shape but rather protecting the leading edges of the
fins. Tom Lathrop, who helped Graham Byrnes build
his winning design for the 2007 Everglades Challenge,
wrote (on the forum
section of www.messing-about.com/index.php)
about epoxying a resin-saturated Dacron rope on the
leading edge of the centerboard. He said he had been
doing it for 20 years to the leading edges of centerboard,
rudders, and the like and never had to replace one.
(You can find his account here)
It sounded worth trying. (John Guzzwell, in his book
on cold-molded boat building, recommended sheathing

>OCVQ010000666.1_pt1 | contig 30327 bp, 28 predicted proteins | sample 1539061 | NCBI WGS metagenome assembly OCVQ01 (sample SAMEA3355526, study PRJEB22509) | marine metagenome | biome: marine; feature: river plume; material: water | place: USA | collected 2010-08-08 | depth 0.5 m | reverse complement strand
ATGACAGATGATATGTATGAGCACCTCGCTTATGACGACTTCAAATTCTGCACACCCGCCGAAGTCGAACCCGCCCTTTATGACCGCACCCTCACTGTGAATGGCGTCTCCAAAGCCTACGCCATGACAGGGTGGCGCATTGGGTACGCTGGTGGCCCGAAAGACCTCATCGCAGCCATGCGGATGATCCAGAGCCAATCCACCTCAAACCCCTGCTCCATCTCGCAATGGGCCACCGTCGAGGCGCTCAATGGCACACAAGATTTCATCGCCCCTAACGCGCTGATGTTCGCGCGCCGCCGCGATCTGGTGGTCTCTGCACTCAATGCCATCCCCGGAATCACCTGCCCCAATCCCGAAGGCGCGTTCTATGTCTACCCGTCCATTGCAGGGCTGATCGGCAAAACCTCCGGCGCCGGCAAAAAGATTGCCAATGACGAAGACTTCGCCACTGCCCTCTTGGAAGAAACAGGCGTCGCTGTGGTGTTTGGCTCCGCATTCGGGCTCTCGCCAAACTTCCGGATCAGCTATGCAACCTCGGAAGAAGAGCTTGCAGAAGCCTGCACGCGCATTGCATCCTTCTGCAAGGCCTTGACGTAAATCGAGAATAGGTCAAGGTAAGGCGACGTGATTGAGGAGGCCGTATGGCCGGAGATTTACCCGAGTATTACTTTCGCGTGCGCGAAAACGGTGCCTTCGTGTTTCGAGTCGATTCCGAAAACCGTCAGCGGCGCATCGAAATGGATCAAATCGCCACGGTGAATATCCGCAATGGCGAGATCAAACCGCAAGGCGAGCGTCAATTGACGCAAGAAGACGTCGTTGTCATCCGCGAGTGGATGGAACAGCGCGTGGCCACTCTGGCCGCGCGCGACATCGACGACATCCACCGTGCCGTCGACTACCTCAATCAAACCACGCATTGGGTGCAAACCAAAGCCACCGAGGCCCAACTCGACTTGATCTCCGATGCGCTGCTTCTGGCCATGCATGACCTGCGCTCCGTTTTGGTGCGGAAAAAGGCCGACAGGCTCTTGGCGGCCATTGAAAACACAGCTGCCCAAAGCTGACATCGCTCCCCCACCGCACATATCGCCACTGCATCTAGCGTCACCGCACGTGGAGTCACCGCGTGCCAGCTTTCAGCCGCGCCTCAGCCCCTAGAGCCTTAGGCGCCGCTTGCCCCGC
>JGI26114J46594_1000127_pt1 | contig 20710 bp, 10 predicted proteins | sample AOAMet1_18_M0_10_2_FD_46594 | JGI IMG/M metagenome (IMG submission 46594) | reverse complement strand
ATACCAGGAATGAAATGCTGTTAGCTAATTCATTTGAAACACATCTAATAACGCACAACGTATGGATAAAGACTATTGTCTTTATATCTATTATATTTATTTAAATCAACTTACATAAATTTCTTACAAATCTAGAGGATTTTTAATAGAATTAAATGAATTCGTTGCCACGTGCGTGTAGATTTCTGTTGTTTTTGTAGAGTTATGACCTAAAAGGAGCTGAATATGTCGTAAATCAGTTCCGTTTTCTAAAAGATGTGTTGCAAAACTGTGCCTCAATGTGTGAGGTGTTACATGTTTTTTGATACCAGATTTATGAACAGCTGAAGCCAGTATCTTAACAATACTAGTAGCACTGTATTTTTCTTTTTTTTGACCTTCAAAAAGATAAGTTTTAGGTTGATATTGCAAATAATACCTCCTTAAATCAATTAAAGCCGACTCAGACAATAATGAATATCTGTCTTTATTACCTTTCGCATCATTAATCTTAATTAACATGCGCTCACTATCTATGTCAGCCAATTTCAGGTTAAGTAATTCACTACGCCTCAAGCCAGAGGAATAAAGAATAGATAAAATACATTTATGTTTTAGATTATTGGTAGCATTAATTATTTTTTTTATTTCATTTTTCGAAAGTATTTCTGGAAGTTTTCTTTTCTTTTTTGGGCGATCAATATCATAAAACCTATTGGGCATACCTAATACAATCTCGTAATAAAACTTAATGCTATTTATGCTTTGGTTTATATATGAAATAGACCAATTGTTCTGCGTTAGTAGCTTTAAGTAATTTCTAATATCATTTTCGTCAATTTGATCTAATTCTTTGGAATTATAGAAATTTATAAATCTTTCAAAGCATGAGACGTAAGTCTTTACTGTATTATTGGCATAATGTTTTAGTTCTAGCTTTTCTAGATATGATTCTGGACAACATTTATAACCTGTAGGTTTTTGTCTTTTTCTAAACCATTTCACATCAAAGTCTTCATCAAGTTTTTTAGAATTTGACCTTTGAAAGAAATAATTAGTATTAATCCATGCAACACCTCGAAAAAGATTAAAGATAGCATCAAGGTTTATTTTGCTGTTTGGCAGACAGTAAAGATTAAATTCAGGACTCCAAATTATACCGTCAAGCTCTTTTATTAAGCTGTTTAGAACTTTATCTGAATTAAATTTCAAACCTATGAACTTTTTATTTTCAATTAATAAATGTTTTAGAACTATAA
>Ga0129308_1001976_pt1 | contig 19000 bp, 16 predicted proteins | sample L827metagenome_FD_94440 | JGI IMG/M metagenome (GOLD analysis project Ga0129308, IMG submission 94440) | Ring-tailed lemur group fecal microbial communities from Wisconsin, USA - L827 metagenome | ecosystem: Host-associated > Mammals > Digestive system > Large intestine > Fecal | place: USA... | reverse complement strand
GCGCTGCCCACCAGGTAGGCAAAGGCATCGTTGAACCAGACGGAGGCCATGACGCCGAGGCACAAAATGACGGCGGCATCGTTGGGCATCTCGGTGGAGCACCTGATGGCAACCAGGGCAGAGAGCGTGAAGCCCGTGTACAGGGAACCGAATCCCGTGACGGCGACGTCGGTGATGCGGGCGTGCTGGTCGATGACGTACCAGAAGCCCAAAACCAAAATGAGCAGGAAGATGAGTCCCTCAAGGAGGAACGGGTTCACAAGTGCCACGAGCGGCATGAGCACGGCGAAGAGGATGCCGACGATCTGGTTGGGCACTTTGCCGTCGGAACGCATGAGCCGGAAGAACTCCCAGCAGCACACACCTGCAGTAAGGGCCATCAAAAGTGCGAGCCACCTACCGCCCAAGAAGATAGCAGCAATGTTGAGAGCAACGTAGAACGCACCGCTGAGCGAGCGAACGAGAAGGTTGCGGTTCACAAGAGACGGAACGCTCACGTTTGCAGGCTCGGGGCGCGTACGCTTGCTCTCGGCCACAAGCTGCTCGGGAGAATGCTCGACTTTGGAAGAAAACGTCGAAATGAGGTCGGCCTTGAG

the hulls with Dynel cloth, which is polyester, not
fiberglass. He reported the Dynel, while adding little
strength, could take an amazing amount of abrasion.)
The project was begun with some trepidation but
it was much easier from start to finish than I anticipated.
To be fair, I neither tried nor achieved micromillimeter
precision. But by my standards, it did come out much
better than expected.
The first part was to call up Tom Hamernik’s
programs. This was sheer simplicity. Simply pick the
NACA section you want, then plug in the thickness
and width of the leeboard or rudder. You instantly
get a graph of the half cross section of the foil,
that exaggerates the thickness to better show the
curve. The graph used to make a full size template,
using either thick cardboard, balsa wood, or thin
model-making basswood ply.
Hamernik’s foil program prints out a graphed